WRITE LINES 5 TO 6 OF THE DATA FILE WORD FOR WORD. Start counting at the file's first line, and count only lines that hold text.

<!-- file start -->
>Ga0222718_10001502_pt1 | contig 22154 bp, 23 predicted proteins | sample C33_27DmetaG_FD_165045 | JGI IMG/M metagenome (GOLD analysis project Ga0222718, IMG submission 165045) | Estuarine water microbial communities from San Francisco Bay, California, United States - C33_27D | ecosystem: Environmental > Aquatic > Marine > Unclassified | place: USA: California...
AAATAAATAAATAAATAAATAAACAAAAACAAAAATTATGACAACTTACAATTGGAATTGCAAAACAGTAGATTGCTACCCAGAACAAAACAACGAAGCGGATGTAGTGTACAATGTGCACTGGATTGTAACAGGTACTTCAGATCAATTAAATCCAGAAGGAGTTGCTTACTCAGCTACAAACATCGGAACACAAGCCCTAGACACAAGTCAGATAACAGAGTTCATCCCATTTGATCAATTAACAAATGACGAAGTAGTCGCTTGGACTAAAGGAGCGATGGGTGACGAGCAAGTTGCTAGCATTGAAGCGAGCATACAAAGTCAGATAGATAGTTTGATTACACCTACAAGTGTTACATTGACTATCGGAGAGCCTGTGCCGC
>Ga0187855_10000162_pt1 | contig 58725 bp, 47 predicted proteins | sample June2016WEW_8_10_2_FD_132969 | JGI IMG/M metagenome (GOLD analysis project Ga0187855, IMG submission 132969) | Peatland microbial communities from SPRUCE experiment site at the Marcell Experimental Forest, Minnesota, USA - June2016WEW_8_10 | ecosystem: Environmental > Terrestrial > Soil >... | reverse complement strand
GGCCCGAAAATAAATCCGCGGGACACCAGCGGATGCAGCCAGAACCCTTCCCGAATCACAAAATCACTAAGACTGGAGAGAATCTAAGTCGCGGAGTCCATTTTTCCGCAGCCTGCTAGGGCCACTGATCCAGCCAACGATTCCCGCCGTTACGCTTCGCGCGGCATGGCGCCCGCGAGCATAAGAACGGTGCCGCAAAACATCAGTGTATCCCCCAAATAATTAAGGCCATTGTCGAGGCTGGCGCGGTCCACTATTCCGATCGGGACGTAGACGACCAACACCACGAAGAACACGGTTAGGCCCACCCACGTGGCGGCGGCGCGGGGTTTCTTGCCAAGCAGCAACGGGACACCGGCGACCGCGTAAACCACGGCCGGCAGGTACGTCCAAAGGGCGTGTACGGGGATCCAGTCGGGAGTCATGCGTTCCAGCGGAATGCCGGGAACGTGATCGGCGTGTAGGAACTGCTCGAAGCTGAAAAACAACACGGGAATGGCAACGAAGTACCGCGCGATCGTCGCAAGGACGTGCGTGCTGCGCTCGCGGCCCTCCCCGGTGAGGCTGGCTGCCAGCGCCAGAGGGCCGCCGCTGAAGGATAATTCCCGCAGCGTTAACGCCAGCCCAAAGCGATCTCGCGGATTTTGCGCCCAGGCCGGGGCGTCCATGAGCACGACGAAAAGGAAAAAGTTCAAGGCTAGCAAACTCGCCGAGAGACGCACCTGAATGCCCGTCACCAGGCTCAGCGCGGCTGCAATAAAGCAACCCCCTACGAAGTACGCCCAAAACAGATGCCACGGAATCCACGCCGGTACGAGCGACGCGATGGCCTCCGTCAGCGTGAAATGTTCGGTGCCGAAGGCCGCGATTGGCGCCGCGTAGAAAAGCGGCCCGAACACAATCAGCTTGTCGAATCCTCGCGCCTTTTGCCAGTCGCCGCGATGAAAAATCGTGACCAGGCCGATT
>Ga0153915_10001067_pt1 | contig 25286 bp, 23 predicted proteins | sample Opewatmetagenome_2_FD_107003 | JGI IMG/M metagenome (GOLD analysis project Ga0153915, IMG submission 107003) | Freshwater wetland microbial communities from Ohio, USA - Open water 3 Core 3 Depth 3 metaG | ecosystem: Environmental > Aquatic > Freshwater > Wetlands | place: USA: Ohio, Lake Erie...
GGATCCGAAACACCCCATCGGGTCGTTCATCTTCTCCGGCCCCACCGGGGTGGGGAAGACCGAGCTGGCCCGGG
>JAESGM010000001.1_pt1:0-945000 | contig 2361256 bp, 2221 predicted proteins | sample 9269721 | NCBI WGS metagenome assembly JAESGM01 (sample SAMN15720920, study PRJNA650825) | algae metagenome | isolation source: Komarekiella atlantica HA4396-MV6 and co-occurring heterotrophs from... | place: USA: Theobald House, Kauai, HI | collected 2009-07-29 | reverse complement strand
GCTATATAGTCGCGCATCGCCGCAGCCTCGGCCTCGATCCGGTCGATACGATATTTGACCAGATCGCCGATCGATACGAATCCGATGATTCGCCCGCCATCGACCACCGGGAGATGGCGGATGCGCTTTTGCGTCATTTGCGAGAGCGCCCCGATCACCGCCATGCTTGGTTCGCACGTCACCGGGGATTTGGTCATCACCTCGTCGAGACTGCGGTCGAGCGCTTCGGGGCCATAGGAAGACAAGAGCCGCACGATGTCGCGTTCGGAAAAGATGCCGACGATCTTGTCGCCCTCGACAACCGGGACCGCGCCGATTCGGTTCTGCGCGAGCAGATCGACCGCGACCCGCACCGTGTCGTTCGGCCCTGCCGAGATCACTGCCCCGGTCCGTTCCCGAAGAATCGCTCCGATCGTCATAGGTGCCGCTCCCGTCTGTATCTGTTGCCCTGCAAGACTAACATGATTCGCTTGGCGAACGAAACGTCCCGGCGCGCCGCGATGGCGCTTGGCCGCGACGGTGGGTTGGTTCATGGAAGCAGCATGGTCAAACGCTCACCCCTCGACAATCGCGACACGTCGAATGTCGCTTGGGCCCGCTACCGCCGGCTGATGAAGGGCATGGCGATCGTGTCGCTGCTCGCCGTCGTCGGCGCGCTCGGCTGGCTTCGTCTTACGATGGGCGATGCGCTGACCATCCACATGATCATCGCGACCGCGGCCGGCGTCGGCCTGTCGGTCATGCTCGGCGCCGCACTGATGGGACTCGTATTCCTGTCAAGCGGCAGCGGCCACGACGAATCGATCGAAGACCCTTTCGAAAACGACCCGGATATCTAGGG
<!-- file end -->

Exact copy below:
>Ga0153915_10001067_pt1 | contig 25286 bp, 23 predicted proteins | sample Opewatmetagenome_2_FD_107003 | JGI IMG/M metagenome (GOLD analysis project Ga0153915, IMG submission 107003) | Freshwater wetland microbial communities from Ohio, USA - Open water 3 Core 3 Depth 3 metaG | ecosystem: Environmental > Aquatic > Freshwater > Wetlands | place: USA: Ohio, Lake Erie...
GGATCCGAAACACCCCATCGGGTCGTTCATCTTCTCCGGCCCCACCGGGGTGGGGAAGACCGAGCTGGCCCGGG